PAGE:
Spike the Punch
You have permission to call yourself a writer—without a book deal or byline.
I’m back from a week at a low-residency writing program in Michigan, and I have a few things to tell you about craft this month. The paint is drying on these thoughts, which I hope ring true to any of us doing creative work or speaking up about what we believe in—be in the Church, politics, culture, or our own story.
Spike the Punch
Say something beautiful, then spike the punch. Write like you talk. Say it back out loud, try to be casual even when it’s complicated. Then get gutsy.
Don’t make it a big deal, writing. It’s a trick, because for a lot of us writing is the biggest ever deal. But it helps, this healthy indifference.
Write hard things, things that are good and true, and then lighten the mood with something weird or kind of wacky. Keep them guessing.
When I started working toward a creative writing major in undergrad (...minors in communications and philosophy…the perfect enneagram 4 combo? ) we had to read an original poem in class.
It was the first time my heart bled out of my chest with fear. I could barely squeak “pass” while my classmates looked dumbfounded. No one else seemed that worried about my trajectory: The school’s sole writing professor began singing emails “the surfing grandpa” when he took a job in California. Peace out.
I didn’t know much writing mattered that much to me, or that my identity was so entwined in words.
When we love something, it plucks out the part of us that longs. Goodness and mercy follow what you do with your hands, everything you prepare. The setting of the table, goodness. The making of the bed, mercy. Writing things down, saying them to other people, finding your voice when we live in a freaky and sad world: Here, too, are goodness and beauty.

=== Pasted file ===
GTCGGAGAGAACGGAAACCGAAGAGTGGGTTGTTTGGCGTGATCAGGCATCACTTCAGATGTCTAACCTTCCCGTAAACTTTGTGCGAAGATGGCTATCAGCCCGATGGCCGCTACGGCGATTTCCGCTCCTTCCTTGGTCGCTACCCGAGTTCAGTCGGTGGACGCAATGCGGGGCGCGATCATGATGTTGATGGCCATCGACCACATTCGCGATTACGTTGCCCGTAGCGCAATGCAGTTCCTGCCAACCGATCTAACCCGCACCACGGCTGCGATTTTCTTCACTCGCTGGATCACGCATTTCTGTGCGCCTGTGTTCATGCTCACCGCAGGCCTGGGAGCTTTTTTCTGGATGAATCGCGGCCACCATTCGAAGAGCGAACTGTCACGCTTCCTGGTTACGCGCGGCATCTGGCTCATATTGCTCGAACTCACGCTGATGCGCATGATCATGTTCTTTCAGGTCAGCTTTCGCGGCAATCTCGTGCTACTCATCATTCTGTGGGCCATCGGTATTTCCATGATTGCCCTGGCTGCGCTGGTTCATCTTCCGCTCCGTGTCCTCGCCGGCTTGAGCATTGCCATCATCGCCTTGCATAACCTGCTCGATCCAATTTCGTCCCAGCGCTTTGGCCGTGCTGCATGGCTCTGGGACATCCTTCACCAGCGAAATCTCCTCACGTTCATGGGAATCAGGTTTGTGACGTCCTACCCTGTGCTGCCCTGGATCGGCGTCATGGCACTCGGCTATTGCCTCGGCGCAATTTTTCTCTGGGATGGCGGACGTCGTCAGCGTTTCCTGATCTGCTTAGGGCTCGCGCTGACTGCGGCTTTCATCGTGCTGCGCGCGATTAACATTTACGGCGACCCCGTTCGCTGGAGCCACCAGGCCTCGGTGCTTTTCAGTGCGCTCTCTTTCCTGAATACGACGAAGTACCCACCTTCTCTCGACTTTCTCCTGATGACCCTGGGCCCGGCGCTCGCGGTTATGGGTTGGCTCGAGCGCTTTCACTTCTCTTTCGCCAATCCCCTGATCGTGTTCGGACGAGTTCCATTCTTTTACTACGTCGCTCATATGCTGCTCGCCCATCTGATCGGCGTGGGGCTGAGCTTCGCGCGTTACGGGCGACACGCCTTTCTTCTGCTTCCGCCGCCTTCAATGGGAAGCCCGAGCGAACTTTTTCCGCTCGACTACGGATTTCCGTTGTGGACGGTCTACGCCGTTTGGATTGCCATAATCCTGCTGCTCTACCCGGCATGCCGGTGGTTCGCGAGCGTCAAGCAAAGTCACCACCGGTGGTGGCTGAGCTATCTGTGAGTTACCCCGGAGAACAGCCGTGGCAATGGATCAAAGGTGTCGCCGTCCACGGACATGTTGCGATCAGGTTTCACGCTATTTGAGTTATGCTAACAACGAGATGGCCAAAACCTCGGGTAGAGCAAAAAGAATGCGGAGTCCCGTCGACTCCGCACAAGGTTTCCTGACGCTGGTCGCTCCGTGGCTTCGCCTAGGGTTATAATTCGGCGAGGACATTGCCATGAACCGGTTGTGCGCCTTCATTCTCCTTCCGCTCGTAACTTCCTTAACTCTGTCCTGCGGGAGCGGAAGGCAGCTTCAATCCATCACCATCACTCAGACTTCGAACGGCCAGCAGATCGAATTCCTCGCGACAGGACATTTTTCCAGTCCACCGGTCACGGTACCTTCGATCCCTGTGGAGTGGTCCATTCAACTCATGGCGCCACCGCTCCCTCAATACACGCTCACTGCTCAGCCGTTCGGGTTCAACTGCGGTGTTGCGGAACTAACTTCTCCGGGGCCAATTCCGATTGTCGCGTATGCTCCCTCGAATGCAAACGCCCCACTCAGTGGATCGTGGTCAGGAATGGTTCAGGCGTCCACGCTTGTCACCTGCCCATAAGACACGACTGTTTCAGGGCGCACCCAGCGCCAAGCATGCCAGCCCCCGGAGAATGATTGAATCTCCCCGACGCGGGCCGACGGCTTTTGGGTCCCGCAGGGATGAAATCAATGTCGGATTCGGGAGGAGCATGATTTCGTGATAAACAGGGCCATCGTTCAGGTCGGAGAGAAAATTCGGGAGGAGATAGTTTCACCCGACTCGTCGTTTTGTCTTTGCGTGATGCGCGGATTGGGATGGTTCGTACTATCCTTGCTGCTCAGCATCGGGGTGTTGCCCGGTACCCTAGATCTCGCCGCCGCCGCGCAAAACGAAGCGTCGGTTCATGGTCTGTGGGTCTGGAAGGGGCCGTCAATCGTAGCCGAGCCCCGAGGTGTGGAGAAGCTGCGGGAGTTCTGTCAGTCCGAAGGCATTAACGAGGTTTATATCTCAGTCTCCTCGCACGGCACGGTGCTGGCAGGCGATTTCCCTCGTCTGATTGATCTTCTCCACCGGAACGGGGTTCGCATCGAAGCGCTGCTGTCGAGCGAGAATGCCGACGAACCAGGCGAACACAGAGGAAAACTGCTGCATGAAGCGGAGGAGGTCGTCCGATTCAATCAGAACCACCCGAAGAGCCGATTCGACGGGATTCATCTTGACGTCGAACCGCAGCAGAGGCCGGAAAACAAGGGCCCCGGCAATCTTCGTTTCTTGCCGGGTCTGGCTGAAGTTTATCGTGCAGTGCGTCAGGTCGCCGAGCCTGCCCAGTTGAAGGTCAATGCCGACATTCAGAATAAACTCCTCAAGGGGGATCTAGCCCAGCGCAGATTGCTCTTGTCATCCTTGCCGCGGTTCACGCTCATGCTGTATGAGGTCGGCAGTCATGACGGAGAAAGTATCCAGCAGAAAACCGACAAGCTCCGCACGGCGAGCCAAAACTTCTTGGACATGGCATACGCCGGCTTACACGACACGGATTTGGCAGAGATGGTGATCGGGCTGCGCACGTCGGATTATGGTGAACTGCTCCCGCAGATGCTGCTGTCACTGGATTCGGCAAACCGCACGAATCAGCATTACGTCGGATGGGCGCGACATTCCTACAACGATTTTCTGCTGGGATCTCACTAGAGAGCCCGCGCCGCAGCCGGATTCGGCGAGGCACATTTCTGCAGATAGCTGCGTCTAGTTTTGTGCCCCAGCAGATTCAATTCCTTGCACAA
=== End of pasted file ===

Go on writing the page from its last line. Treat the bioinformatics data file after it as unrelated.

Like we talked about in my program last week, writing towards hope instead of cynicism or fear can heal. But like prayer or playing scales, writing it down takes a lot of practice.
If you’re waiting to call yourself a writer, but you actually need to write to live in the world, stop waiting. It doesn’t matter if you’ve published. It took me until I saw a byline under my name in a major publication to believe that I am a writer. The truth is, I’m still not sure if I believed it then. Probably because I still wouldn’t say it to myself.
The secret is actually plain. There are no rules about who gets to be a writer. If it helps to hear, I will tell you this: you are a writer if you love to write. You are a writer when you have something to say that can’t be spoken on a podcast or presented on a stage, but deserves the dignity of craft. Get over the idea of writing, and let the games begin.
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So good. Years back, I also started using that definition, "I'm a writer because I love to write."
Love, love, love this Sara. I still trip over imposter syndrome every time I say "I'm a writer" but this is the good word I need to remember <3